Lamont sets her contemporary cautionary tale in where revenues from the local slaughterhouse support a whole small town, a “company town” painfully aware that their economic survival depends on the plant. Even local businesses depend on D&M, their customers increased by the numbers working in the meat packing plant. But all is not well. A local man contacts an animal welfare agency, The Kinship, with news of a damning video of illegal activities inside the plant, as well as a conversation between officials that bolsters the accusations of cruel and unusual punishment beyond what the law allows. When animal rights activist Jude Brannock comes to town, she finds it is too late to interview Frank Marino. It is the day of his funeral.
Though there are rumors that Frank sneaked a camera into the plant, the prevailing story is that his years of physical pain from on the job injuries finally drove Frank to commit suicide. With no video to validate any other scenario, Jude has no way to prove what Marino suspected, or any reason to remain in the town. Still, her early explorations around the D&M grounds validate Jude’s suspicions of what is happening behind the locked gates of the plant. Unwilling to give up, she attempts to rack Marino’s last days, questioning the convenience of a suicide just when the man is prepared to expose the atrocities at the plant. Taking a room in a local motel, Jude wanders through the town, only to be quickly identified and branded as one of those environmentalists who make trouble for working folks.
Lamont gives her protagonist the requisite characteristics of one who elects such a path in life: a passion for her work, the resourcefulness of an investigator and the instincts to ferret out those willing to talk, at least behind closed doors. But once the word goes out to avoid any conversations with the outsider, it is nearly impossible for Brannock to get anyone to share information, from Frank’s wife, Verna, to “Juan,” who risks a conversation until he is spotted by one of the plant officials. It is through peripheral conversations that Jude is able to put together a scenario of what happened to Frank and what has been business as usual at the slaughterhouse. Only through the involvement of a discontented teenage girl does Jude learn her way around a tightly controlled environment. Jude’s only companion a rescue dog, hers is a difficult, nearly impossible task, forcing the plant owners to take responsibility and follow the law.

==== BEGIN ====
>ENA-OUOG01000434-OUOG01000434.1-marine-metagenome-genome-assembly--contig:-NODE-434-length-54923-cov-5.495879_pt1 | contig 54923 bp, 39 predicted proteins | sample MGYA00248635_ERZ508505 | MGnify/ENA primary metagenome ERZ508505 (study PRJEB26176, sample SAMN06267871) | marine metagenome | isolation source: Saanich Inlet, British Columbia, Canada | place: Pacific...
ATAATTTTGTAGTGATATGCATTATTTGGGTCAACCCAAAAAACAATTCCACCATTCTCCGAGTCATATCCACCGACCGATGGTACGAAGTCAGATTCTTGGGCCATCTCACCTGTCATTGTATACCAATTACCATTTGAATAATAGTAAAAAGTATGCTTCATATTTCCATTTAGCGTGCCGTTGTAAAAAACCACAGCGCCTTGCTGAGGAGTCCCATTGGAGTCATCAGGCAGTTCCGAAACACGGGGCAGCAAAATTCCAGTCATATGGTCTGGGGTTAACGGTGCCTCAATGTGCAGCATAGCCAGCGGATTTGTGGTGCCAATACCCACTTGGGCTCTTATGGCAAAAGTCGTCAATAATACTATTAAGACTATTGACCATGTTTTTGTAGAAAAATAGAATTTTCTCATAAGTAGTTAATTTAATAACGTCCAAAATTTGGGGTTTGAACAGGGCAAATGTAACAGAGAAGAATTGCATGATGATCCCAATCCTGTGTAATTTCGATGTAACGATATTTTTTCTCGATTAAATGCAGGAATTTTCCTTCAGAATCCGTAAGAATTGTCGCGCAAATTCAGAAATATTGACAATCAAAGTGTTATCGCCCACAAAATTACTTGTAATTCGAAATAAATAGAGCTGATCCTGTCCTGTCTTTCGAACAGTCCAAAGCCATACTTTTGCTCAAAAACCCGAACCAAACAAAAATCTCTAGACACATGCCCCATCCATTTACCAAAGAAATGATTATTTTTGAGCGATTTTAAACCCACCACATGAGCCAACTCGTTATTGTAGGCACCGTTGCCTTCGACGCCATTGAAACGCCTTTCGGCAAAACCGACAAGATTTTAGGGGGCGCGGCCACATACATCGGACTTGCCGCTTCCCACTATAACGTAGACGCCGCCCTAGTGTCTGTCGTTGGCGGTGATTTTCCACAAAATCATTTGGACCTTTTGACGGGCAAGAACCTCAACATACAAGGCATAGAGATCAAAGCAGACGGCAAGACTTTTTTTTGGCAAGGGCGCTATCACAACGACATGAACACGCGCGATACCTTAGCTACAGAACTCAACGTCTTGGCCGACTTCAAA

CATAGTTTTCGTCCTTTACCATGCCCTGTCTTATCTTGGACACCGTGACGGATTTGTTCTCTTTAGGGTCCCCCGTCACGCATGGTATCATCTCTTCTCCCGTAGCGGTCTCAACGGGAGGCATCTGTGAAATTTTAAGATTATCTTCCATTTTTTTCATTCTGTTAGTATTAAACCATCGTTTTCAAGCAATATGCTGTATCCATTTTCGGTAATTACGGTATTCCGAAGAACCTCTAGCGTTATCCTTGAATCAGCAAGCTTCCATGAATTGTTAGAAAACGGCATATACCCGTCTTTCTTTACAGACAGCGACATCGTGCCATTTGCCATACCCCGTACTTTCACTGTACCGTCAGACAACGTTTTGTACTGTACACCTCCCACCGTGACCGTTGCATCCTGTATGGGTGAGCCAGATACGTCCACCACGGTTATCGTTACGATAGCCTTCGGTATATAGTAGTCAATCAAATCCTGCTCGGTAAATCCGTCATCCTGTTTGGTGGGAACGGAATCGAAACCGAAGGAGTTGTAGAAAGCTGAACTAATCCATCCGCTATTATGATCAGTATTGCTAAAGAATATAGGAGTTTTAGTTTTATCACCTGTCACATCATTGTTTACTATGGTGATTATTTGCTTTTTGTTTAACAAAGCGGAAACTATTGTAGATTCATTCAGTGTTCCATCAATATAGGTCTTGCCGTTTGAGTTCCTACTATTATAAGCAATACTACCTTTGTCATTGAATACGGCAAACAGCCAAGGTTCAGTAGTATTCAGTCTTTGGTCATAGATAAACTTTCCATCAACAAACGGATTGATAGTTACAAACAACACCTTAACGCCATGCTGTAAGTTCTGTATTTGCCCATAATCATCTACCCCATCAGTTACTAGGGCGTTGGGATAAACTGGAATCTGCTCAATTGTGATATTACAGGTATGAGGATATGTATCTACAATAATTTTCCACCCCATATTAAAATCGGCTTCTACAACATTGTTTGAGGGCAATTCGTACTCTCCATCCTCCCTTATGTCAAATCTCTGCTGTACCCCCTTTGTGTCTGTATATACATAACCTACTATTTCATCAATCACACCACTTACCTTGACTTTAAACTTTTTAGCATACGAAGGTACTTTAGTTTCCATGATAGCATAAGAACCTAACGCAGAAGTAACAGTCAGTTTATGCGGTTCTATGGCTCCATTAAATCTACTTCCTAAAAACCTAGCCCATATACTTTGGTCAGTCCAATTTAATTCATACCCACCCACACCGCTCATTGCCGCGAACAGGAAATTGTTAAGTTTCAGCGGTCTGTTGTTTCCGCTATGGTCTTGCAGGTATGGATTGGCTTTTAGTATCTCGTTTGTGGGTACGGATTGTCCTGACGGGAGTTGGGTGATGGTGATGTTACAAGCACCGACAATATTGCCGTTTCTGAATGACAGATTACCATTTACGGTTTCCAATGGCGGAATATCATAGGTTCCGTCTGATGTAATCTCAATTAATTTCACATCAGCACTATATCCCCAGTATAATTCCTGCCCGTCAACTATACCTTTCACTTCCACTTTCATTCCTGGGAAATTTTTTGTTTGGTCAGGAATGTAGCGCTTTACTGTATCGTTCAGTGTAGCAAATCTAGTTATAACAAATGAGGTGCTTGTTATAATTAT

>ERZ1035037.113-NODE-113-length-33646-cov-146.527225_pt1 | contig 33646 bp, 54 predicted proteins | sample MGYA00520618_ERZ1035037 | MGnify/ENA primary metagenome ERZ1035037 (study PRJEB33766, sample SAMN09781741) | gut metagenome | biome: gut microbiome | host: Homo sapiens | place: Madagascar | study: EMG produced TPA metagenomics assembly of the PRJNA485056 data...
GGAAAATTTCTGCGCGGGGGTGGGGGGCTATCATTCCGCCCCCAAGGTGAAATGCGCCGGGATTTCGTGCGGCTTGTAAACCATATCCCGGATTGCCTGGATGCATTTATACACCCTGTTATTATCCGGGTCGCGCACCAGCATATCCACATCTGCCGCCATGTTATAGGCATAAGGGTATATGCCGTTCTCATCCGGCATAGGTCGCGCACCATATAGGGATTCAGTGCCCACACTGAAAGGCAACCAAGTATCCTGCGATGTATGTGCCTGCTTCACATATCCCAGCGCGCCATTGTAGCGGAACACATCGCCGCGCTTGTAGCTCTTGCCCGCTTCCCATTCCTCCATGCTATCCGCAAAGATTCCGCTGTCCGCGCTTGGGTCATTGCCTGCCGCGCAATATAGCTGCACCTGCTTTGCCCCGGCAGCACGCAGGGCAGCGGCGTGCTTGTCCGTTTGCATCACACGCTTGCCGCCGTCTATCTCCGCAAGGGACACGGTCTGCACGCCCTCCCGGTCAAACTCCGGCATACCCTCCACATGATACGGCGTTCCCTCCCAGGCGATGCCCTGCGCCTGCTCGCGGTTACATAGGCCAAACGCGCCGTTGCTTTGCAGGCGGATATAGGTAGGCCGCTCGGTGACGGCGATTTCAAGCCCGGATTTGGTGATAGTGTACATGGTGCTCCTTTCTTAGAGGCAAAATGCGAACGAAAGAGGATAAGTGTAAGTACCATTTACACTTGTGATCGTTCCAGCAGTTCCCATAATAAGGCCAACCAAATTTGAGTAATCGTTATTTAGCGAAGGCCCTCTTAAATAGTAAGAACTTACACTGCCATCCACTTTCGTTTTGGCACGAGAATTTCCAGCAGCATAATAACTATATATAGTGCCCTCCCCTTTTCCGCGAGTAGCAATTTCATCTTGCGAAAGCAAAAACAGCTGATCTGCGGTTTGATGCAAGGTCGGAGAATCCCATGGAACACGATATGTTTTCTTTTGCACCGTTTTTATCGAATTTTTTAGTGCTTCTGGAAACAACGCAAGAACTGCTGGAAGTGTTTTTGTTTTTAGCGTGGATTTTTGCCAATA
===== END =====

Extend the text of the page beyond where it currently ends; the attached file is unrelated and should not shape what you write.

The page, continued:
The novel is salted with the usual problems: devious employers protecting their bottom line, workers terrified of losing jobs, a way of life entrenched in a town too weary to stand up for itself, an outsider viewed as a threat. The actions taken to hide the truth are illegal, often violent and not unexpected, an institutionalized method of doing business with powerful lobbies to block any meaningful reforms in Washington. The descriptions of conditions inside the slaughterhouse are disgusting, shocking and repulsive, inhumane conditions rife when supposedly dumb animals are processed for human fodder.
While Jude Brannock represents the futility of changing such a system, people only moved to action when forced to confront atrocities, there is little else to awaken the public’s consciousness save the stories of those who keep flailing at the windmill of big business and big profit. Often truly painful to read, the public must be made aware of conditions sanctioned by laws that don’t go far enough to protect either slaughtered animals or the workers just as tied to “the chain.” Without constraints on the excesses of capitalism, democracy is made ineffective—and worse, hopeless. Lamont addresses these inequities, couched in the stories of family caught in the middle.